Greetings and welcome to our Plymouth Discoveries page. My family and I moved to Plymouth MI because of the richness of history, the great schools, and the great people. After a visit to the Plymouth Historical Museum, we became very interested in the homes and structures around town and the history behind them. In the spring of 2012 we started a facebook page documenting our discoveries. In partnership with the Plymouth Historical Museum we have now evolved to the creation of this page. Our goal is to raise awareness of the rich history of Plymouth and to showcase to the world the great community we live in. Our posts only scratch the surface of the extensive stories behind each structure and we can only hope it will encourage the community to share their memories and encourage others to learn more! If you own a historical Plymouth home and would like to share, PLEASE contact us. We hope that this will encourage the public to pay a visit to our wonderful community and to stop by the Plymouth Historical Museum located at 155 S. Main Street, Plymouth, MI 48170 Phone Number: (734) 455-8940
306 S. Main Street. Built in 1920. This Iconic Plymouth structure was originally built as the Plymouth United Savings Bank. There’s no missing this building when you’re in downtown Plymouth as it stands guard at the corner of Main and Penniman overlooking Kellogg Park. This bank was once run by some the most well known names in Plymouth’s history like: Bennett, Geer, Hough, Shearer, Starkweather, & Wilcox. This structure was built using solid materials like Limestone. This bank was built on the same spot where the old Coleman building once stood. This building operated as a bank until 1994 when it was sold. It has since seen a couple of different occupants and is currently home to the Greek Islands Restaurant.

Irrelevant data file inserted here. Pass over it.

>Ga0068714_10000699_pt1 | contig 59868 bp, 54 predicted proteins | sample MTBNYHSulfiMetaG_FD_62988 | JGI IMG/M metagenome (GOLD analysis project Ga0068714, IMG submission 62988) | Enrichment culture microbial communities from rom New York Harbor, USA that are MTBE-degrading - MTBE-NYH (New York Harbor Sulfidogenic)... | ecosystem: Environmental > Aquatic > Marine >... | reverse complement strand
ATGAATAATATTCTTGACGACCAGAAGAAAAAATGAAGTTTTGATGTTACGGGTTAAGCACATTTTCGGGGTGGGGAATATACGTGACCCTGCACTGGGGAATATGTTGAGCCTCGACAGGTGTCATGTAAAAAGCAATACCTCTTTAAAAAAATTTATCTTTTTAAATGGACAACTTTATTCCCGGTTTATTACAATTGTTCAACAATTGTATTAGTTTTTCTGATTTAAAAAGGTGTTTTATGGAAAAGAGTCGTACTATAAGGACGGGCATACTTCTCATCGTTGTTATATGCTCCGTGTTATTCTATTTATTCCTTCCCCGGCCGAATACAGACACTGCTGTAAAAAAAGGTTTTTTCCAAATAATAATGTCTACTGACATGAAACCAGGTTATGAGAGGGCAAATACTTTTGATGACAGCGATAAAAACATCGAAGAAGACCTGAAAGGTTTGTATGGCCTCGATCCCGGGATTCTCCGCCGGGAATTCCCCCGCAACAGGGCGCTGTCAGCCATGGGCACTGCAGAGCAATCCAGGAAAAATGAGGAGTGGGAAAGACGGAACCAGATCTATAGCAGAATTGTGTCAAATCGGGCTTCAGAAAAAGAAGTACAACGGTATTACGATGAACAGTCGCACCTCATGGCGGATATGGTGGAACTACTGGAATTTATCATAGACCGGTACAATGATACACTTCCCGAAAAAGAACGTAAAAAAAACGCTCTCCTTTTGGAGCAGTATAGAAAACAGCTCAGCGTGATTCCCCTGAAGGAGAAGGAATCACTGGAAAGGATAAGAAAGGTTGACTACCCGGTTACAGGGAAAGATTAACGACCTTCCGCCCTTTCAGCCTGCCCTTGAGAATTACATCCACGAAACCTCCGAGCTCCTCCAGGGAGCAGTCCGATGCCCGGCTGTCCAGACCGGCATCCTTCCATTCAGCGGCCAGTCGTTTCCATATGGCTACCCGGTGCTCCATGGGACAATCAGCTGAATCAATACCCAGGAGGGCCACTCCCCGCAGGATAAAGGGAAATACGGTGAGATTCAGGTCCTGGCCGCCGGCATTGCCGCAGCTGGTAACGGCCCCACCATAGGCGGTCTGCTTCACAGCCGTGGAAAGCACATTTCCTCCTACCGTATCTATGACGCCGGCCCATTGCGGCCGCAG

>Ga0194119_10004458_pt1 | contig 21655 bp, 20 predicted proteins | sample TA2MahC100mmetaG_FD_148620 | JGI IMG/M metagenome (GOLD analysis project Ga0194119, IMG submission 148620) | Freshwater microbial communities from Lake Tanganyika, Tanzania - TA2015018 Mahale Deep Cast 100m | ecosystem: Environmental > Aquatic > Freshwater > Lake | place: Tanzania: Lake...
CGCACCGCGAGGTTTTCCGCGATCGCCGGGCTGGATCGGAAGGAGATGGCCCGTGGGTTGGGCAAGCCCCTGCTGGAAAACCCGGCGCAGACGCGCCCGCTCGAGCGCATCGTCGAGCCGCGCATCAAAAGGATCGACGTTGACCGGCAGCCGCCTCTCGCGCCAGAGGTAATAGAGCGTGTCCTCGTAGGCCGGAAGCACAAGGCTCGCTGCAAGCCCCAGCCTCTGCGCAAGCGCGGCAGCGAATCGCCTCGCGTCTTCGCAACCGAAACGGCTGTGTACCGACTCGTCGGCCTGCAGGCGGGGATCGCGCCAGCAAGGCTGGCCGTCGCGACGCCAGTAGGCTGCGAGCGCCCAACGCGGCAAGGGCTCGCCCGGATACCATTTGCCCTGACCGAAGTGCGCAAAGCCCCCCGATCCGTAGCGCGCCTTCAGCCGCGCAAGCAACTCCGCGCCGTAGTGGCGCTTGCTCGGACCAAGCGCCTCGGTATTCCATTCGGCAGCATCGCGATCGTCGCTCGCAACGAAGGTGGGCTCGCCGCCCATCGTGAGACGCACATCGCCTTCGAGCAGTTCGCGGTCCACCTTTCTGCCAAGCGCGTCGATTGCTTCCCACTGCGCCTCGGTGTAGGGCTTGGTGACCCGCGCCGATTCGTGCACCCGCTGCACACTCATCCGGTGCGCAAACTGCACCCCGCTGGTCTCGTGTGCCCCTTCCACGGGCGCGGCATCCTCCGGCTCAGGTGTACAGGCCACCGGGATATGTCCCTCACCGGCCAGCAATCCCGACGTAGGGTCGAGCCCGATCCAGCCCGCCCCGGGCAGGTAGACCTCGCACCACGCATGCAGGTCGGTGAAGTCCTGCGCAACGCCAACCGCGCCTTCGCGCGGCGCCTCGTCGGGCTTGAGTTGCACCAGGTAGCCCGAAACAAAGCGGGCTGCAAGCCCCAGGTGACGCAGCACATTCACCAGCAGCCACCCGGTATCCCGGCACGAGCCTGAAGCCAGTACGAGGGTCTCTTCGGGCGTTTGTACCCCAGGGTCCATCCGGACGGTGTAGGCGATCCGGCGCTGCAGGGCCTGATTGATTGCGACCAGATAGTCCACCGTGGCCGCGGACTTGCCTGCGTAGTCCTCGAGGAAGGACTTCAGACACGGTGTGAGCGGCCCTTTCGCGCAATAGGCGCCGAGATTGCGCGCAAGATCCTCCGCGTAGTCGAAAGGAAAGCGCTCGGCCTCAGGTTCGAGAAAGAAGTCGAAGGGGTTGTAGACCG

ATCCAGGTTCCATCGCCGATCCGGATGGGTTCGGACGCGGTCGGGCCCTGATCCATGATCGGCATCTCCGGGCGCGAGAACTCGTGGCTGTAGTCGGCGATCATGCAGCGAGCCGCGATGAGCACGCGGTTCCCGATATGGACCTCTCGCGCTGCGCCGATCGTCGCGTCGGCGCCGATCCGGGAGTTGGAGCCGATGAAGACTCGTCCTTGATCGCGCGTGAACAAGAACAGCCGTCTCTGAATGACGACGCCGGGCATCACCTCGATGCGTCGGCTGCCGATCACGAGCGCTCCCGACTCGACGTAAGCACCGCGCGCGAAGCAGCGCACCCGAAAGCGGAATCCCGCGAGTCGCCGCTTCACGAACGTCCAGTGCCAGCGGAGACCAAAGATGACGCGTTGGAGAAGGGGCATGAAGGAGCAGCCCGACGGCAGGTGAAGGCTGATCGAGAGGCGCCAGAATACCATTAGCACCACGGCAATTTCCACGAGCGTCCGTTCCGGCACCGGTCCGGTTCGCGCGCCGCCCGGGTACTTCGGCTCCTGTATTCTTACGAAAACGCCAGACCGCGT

Built in 1844. This historic farm house once belonged to the Durfee family as in the same Durfee kin that also owned the farm house that stands at the corner of Sheldon and Penniman (within a short walking distance) When looking at a late 1800’s map it appears that this house stood at the South West corner of a farm property that once extended North to Junction St and as far East as Harvey St. At one time this house even served as a Bed & Breakfast and the estate was even named Auburn.